How can scaffolding help struggling students become successful with grade level curriculum?
When I think of scaffolding, I think of the temporary support structure erected on the side of a building that allows workers to access parts of the building that they may not otherwise be able to reach in order to accomplish a particular task. Once the task or job is complete, the scaffolding is removed. It is the same idea as providing scaffolding for struggling students. All students have access to the same high standards, but those who struggle with meeting the demands of those standards are provided with scaffolding in order to reach the heights necessary to be successful. And, once students are successful, the scaffolding can be gradually removed.
You make decisions every day about meeting the needs of your students. In order to provide access to grade level standards for all students, you must consider students’ needs, abilities, and preferences. For those students who need the extra support, scaffolding can make the difference between success and failure to succeed.
Scaffolding learning can be described as temporary strategies and practices that allow students to access grade level curriculum. It is a tool that you can use to individualize instruction around specific instructional needs of your students. When you understand students’ current levels and prior knowledge, you are able to make better decisions about addressing their needs. Collecting and using appropriate data is an important tool when making these decisions and allows you to match expectations to students’ instructional needs.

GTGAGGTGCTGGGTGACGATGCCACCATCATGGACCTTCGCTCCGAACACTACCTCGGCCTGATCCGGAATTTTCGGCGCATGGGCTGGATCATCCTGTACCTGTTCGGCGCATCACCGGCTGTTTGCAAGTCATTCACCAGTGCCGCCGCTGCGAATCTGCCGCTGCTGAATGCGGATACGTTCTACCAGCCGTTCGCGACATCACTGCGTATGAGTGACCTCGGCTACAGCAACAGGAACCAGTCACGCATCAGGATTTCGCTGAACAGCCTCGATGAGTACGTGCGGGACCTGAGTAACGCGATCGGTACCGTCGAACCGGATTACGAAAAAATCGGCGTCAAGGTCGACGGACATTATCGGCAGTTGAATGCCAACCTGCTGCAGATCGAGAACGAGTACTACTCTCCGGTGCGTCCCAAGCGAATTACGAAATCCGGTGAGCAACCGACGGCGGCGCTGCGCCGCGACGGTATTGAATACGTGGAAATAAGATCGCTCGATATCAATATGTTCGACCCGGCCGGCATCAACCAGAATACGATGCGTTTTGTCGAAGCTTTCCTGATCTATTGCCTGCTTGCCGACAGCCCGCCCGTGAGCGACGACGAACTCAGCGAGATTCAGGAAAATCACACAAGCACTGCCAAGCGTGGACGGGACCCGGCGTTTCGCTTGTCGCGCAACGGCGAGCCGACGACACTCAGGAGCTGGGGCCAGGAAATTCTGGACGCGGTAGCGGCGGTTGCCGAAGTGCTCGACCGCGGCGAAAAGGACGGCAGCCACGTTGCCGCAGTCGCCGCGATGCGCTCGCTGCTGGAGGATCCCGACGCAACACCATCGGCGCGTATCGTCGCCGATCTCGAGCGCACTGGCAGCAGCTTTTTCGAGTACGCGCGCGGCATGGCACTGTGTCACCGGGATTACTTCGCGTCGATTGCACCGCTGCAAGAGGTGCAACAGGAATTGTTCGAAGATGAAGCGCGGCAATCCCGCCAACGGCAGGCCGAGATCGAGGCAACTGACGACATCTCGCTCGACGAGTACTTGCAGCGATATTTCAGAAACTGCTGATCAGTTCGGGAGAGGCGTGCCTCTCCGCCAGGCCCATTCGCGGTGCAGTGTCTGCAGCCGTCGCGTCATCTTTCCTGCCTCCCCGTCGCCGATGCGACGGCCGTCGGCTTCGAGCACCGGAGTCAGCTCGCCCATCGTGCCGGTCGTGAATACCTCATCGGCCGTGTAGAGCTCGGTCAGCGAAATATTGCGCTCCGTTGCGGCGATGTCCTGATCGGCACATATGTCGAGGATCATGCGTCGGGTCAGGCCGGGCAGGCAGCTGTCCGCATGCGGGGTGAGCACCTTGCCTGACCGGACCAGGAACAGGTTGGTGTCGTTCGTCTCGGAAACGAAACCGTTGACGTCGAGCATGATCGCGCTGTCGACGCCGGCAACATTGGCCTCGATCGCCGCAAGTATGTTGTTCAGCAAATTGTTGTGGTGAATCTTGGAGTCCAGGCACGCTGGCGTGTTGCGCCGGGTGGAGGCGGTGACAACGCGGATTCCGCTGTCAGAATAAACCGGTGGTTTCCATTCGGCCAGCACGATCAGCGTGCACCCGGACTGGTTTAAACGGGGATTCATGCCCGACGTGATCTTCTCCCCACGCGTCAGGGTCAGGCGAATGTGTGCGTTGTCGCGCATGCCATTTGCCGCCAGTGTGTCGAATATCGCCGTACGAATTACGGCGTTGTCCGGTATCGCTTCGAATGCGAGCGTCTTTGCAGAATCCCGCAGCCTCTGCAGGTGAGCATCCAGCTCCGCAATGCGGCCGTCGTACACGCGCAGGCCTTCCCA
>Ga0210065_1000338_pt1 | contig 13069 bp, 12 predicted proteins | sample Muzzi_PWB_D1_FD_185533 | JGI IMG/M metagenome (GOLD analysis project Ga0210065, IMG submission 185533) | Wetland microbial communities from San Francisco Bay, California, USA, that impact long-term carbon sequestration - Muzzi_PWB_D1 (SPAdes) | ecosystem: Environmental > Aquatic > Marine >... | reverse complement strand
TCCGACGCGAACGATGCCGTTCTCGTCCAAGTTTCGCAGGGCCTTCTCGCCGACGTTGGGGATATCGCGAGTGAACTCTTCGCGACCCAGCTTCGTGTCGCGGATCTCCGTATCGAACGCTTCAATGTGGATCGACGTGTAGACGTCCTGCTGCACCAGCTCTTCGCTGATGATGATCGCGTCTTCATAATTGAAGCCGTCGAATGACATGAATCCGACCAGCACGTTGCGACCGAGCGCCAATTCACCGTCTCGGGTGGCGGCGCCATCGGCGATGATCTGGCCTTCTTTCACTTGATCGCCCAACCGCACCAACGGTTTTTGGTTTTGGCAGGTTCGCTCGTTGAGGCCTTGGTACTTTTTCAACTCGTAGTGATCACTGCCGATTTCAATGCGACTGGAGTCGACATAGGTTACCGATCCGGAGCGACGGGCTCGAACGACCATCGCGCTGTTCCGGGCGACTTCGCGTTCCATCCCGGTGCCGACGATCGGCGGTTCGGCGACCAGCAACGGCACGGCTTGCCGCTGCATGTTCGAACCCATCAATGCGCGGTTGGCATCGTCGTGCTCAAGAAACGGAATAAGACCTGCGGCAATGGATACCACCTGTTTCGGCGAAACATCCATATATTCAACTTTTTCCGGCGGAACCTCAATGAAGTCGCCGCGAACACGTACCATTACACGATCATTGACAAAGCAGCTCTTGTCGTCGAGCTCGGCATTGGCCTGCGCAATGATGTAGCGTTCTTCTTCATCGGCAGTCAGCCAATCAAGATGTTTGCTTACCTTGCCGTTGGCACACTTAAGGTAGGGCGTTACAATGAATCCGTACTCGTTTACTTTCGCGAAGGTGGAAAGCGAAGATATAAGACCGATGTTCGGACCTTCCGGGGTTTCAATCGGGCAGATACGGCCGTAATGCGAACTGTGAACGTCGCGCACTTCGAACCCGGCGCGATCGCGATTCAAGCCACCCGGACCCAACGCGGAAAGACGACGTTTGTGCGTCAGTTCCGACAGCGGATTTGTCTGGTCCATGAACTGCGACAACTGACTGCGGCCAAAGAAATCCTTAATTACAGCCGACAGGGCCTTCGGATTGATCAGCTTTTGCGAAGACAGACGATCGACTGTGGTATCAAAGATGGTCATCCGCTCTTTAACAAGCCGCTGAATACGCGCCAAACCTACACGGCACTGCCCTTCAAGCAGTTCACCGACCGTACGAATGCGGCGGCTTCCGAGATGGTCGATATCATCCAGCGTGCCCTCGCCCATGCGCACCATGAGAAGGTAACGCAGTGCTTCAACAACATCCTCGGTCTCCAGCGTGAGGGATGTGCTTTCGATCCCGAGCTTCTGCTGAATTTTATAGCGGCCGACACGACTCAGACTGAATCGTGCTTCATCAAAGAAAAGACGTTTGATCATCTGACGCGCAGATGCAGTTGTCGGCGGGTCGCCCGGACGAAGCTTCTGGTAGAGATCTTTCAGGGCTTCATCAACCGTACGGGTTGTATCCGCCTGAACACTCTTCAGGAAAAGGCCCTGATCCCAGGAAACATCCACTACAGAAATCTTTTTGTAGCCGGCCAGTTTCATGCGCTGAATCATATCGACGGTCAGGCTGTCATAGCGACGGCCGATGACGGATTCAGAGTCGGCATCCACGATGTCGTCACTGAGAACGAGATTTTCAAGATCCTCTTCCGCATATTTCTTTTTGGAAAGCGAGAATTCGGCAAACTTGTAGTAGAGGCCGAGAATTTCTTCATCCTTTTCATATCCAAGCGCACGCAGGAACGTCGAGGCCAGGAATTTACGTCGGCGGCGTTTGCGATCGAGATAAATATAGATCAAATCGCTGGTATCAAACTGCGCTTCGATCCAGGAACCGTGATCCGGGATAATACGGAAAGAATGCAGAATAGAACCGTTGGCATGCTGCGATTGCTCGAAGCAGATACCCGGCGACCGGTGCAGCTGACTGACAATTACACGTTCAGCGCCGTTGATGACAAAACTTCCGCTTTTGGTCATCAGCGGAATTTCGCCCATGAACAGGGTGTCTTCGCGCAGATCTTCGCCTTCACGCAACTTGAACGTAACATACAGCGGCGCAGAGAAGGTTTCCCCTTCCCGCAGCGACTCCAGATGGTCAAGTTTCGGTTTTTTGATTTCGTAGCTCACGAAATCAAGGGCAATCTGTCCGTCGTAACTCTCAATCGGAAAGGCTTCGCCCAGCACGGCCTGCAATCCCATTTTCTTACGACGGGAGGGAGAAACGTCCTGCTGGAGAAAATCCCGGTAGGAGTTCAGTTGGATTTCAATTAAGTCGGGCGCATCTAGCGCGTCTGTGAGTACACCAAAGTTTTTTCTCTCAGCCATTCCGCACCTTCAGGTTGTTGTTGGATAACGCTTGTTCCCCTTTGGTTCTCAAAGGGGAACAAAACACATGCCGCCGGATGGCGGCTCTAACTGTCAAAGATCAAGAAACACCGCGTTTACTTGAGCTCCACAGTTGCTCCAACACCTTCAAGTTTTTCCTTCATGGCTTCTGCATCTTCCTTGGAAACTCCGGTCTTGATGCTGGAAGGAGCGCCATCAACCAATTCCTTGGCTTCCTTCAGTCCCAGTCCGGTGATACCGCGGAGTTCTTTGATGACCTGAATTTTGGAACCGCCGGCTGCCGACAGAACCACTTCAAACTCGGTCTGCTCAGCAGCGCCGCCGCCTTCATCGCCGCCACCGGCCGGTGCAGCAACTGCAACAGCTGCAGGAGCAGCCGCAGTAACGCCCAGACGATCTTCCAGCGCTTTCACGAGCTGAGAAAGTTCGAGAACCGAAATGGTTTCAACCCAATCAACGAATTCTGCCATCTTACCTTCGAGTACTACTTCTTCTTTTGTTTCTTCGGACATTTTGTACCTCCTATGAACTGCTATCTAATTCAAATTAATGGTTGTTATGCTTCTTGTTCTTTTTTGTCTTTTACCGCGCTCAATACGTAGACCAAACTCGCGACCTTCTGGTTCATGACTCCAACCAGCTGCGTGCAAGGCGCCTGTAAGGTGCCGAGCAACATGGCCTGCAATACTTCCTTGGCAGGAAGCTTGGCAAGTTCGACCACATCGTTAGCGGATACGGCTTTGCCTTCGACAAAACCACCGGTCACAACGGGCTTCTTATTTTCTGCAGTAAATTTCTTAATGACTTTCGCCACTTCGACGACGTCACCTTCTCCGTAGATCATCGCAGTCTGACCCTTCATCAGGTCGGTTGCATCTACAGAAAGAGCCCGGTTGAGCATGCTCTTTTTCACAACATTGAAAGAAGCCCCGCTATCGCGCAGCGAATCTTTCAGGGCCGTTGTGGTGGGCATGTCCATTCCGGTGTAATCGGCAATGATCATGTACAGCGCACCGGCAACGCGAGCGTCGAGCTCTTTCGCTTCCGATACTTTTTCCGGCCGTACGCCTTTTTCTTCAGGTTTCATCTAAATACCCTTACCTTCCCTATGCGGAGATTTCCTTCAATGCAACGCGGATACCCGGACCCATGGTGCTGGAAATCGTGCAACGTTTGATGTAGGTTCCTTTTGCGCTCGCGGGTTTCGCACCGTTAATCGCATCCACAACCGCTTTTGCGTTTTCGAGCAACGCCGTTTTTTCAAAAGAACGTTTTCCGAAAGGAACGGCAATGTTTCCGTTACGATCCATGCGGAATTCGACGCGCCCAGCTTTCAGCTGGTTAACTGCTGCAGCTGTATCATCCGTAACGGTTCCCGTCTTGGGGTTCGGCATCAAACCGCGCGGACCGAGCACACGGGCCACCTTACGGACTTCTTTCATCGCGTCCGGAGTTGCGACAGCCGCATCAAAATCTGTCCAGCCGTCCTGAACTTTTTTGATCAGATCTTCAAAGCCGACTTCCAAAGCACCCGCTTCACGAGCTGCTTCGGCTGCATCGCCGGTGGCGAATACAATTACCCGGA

Scaffolding learning can take many forms. Acceleration and previewing can help to bridge the gap between what students already know and what they need to learn. Additionally, when students are exposed to new content prior to the lesson, they experience that “double dose” that research says is critical to success for at-risk students. Other strategies that allow for access to grade level content include the following: break down the task into smaller chunks or assigning one par/piece at a time; give helpful tips or hints; cooperative learning; think alouds or modeling; concrete prompts or cues; strategic questioning; and coaching. In the beginning, the scaffolding should be concrete and visible.
Student engagement is one of the many benefits of scaffolding for at-risk students. Also, scaffolding can motivate students to stay with the learning task because they experience some success which can lead to further success. Scaffolding can also reduce some of the frustration that so often comes with lack of success.
The important thing to remember about scaffolding learning is that it provides temporary support, is short term and allows for classroom participation until students have acquired the necessary skills to perform on their own. The ultimate goal is that students become self-reliant, independent learners. Finally, the support is gradually pulled away until it is no longer needed. Just as the scaffolding against a building is removed when it has done what was intended, so is the scaffolding for learning removed when it is no longer needed.